This is a golden age of
pianism and the proof is on the Carnegie Hall stage in these riveting recitals.
The genius of Chopin, stormy works by Beethoven and Schumann, the poetry of
Schubert, and other great compositions are performed by a host of magnificent
The silken legato line, glittering ornamentation, melancholy sighs, and sheer brio of dazzling pianism define Chopin’s music. The sensational young pianist Daniil Trifonov takes a deep dive into the Polish genius’s world and the music he inspired. Trifonov performs Chopin favorites, selections from Rachmaninoff’s dazzling variations, and more. The beauty and power of Chopin’s music is eternal, his influence inestimable. Trifonov shows us why.
Daniil Trifonov, Piano
MOMPOU Variations on a Theme of Chopin
SCHUMANN "Chopin" from Carnaval, Op. 9
GRIEG Studie, Op. 73, No. 5, "Hommage à Chopin"
BARBER Nocturne, Op. 33
TCHAIKOVSKY Un poco di Chopin
RACHMANINOFF Variations on a Theme of Chopin
CHOPIN Piano Sonata No. 2 in B-flat Minor, Op. 35
CHOPIN Largo from Cello Sonata in G Minor, Op. 65 (arr. Alfred Cortot)
Stephen Hough’s “scintillating technique and characteristically sparkling sound” paired with “imaginative intelligence” (The Guardian) make each of his performances gripping affairs. He tests his virtuosity and stamina in passionate storms summoned by Beethoven and Schumann, and draws from a vast palette of tonal colors for the refined and languid music of Debussy.
Stephen Hough, Piano
DEBUSSY "Clair de lune" from Suite bergamasque
DEBUSSY Images, Book II
SCHUMANN Fantasy in C Major
DEBUSSY "La terrasse des audiences du clair de lune" from Preludes, Book II
DEBUSSY Images, Book I
BEETHOVEN Piano Sonata No. 23 in F Minor, Op. 57, "Appassionata"
SCHUMANN Posthumous Variation V (Moderato) from Symphonic Etudes, Op. 13 (1873 version)
Mitsuko Uchida—one of the great Schubert interpreters—reveals the sweet, unforced lyricism, depth of emotion, and technical brilliance of the master’s piano sonatas as she continues a two-season exploration of these works. Sudden harmonic shifts make the B-Major Sonata one of Schubert’s most daring early works in the form. The set of variations in the A-Minor Sonata have a fluid, songlike quality, while the D-Major Sonata is a technically brilliant work with a lighthearted finale.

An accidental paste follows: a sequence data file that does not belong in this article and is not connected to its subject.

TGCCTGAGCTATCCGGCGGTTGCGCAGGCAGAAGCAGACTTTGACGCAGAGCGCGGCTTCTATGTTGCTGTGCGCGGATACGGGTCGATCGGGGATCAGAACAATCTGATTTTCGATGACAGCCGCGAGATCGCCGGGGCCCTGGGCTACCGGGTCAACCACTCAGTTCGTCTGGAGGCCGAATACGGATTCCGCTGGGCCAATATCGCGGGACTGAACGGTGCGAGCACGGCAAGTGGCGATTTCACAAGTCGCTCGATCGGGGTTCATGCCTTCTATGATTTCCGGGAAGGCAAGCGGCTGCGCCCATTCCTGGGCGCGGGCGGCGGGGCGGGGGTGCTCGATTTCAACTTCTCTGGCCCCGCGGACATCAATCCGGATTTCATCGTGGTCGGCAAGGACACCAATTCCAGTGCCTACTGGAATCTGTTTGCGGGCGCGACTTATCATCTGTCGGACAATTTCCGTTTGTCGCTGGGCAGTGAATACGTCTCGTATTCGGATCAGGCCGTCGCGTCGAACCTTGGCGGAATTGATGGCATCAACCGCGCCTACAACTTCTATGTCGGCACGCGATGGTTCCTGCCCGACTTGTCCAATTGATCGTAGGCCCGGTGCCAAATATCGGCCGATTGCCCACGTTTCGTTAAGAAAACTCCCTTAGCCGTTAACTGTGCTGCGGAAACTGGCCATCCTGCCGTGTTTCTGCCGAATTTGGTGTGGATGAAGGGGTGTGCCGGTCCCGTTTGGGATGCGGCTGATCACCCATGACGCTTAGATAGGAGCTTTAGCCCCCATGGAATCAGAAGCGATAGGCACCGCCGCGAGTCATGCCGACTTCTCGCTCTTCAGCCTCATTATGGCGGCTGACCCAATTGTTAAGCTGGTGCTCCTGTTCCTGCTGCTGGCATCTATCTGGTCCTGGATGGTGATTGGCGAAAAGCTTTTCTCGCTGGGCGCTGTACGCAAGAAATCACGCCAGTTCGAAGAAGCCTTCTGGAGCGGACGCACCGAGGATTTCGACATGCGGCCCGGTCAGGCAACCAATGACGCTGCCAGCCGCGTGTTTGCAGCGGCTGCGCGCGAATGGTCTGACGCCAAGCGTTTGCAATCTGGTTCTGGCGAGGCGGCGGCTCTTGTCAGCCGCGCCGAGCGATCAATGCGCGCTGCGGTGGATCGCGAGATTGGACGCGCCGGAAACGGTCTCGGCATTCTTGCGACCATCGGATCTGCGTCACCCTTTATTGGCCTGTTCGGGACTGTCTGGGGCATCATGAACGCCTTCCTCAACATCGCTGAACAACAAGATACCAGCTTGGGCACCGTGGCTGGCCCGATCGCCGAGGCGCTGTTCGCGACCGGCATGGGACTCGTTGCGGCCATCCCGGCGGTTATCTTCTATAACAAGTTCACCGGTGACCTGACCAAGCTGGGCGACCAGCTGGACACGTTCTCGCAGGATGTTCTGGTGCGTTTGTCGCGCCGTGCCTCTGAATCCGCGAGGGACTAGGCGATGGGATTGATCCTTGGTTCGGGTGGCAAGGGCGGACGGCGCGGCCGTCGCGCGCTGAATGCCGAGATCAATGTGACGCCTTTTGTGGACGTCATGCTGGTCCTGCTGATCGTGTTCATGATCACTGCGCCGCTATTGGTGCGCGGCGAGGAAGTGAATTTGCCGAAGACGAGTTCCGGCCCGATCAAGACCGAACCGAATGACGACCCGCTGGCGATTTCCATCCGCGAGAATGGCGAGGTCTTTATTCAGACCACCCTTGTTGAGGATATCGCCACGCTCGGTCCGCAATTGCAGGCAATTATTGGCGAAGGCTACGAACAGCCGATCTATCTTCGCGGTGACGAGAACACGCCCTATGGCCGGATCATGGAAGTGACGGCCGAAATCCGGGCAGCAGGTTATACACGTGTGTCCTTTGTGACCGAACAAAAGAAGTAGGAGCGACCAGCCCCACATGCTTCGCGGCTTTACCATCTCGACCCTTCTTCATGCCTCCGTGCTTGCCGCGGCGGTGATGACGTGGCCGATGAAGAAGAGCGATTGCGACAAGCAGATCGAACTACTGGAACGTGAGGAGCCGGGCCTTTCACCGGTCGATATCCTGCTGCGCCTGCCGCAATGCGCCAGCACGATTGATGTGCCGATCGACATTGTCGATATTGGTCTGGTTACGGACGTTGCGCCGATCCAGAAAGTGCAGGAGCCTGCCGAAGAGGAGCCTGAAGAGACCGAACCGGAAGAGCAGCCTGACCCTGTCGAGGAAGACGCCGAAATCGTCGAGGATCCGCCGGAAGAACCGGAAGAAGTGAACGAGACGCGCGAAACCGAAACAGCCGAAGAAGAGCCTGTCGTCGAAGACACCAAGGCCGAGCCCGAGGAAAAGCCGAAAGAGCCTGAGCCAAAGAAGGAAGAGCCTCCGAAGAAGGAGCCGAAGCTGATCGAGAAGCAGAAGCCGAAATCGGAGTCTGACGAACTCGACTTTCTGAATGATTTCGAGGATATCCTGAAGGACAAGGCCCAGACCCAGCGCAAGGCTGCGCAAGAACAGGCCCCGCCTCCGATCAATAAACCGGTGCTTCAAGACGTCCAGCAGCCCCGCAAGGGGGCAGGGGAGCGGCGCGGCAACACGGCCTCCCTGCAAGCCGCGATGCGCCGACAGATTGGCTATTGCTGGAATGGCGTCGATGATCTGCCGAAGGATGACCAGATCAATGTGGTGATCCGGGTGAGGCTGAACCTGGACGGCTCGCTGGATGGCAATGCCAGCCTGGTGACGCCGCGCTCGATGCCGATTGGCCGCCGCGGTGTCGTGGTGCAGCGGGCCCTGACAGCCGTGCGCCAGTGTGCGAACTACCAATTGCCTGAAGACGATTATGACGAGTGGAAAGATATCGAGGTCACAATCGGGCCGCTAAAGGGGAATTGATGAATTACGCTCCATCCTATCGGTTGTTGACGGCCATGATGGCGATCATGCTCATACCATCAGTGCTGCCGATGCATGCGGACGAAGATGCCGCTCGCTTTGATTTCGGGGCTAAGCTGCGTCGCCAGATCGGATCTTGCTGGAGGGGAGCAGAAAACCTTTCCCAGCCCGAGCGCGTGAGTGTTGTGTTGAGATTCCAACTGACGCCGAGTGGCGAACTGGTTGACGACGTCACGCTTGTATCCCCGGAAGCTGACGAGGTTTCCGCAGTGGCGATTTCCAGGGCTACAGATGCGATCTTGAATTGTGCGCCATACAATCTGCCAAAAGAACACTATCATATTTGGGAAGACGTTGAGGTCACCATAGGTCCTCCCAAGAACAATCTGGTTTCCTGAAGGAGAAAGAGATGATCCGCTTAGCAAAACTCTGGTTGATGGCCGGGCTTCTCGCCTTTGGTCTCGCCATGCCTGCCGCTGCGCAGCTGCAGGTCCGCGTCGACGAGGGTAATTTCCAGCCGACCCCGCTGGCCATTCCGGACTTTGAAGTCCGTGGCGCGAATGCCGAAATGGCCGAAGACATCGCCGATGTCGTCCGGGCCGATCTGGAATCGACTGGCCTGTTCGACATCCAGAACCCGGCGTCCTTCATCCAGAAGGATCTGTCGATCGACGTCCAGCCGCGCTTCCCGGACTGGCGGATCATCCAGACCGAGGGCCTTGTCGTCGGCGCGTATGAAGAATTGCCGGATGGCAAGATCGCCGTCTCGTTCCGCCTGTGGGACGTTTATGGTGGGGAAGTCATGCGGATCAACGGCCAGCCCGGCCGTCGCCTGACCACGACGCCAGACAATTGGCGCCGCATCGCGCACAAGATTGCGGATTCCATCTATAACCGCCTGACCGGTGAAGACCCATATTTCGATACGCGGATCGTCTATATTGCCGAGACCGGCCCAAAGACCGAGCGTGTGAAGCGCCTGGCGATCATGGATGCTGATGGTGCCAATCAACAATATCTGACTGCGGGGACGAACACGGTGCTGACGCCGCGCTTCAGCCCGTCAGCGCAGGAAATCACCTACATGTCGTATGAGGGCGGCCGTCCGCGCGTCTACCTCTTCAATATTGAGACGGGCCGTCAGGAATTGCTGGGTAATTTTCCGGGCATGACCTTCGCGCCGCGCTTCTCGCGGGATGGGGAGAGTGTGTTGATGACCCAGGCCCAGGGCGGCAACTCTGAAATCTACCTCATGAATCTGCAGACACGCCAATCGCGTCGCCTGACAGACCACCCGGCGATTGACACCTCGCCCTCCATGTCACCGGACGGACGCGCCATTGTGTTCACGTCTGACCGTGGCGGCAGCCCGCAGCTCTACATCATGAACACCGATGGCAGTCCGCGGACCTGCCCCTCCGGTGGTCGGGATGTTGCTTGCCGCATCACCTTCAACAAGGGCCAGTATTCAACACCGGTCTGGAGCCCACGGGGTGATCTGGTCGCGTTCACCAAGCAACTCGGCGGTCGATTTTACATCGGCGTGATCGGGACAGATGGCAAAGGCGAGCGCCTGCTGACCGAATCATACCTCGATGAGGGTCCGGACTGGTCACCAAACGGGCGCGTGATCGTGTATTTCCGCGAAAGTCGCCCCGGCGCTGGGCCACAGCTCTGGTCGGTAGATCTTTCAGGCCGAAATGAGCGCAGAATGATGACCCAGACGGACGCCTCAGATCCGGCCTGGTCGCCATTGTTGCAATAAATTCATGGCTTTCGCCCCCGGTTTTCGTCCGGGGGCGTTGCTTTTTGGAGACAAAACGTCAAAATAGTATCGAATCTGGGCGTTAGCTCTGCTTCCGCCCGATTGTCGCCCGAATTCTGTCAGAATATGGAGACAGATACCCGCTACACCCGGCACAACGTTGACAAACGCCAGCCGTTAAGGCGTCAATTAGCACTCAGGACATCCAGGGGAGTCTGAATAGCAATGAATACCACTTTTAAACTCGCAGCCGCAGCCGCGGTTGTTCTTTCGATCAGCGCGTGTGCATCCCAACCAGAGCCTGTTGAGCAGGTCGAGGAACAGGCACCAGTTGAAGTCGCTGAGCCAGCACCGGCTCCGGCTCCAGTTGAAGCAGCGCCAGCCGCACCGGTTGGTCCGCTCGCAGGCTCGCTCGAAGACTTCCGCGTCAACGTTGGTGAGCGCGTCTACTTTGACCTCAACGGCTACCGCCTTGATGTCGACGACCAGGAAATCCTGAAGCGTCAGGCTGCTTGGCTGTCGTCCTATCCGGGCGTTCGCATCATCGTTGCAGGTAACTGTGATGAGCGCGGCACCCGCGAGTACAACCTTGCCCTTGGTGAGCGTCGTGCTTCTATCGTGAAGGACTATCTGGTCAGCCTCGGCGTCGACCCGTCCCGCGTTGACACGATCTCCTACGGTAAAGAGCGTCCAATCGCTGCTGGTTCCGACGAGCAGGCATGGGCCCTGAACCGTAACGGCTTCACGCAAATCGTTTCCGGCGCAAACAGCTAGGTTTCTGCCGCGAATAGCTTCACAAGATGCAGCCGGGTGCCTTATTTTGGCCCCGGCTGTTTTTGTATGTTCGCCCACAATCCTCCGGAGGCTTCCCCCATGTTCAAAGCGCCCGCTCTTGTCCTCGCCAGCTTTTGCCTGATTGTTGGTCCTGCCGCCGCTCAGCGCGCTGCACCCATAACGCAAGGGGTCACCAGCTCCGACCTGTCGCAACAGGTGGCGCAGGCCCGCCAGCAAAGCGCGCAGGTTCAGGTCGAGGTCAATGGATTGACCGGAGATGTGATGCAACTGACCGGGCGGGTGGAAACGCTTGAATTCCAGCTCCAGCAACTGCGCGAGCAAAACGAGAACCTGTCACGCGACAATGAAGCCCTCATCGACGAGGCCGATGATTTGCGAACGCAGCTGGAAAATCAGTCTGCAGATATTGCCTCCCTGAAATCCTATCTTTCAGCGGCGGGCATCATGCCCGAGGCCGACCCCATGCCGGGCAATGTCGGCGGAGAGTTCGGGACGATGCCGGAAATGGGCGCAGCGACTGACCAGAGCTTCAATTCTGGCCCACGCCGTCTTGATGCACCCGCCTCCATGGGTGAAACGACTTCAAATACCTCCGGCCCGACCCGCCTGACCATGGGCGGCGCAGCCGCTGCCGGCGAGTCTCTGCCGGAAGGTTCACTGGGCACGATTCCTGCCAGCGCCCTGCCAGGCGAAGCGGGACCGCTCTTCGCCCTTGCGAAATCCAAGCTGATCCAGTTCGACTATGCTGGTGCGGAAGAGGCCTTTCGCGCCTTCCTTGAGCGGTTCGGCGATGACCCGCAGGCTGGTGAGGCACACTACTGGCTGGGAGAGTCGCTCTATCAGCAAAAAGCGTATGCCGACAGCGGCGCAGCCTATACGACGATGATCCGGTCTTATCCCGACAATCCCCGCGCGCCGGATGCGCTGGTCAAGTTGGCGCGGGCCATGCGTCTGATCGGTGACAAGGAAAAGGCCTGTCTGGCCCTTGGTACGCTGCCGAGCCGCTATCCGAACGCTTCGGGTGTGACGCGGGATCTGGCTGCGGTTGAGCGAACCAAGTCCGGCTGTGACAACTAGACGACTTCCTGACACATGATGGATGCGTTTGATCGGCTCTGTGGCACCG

Twisting threads of counterpoint, effervescent wit, and melancholy laments define the music that spans Bach to Brahms on this program. Bach’s Prelude and Fugue in B Minor are sublime, while the poignant tone and opening theme of Mozart's Rondo in A Minor prefigure Chopin. Forlorn episodes appear in Brahms’s final piano works, but also rays of sunshine, gentle cheer, and heroic resolve. Sir András Schiff is a master of this repertoire and “stands with perhaps only a handful of pianists in his total achievement of the most severe beauty” (The Philadelphia Inquirer).
Sir András Schiff, Piano
SCHUMANN Variations on an Original Theme, WoO 24
BRAHMS Three Intermezzos, Op. 117
MOZART Rondo in A Minor, K. 511
BRAHMS Klavierstücke, Op. 118
BACH Prelude and Fugue in B Minor from The Well-Tempered Clavier, Book I
BRAHMS Klavierstücke, Op. 119
BEETHOVEN Piano Sonata No. 26 in E-flat Major, Op. 81a, "Les adieux"
Daring invention, profound emotion, sizzling virtuosity, and flowing lyricism are all key elements in this program that spans Bach to Liszt. Emanuel Ax is “an extremely satisfying pianist; he is at home in a wide variety of music, and his pianism is always thoughtful, lyrical, lustrous” (The Washington Post). Mozart’s drama, Liszt’s poetry, Bach’s precision, and Beethoven’s brio are showcased by one of the great pianists of our day.
Emanuel Ax, Piano
MOZART Piano Sonata in F Major, K. 533/K. 494
LISZT Sonetti di Petrarca
BACH Partita No. 5 in G Major, BWV 829
BEETHOVEN Andante in F Major, WoO 57 ("Andante favori")
BEETHOVEN Piano Sonata No. 21 in C Major, Op. 53, "Waldstein"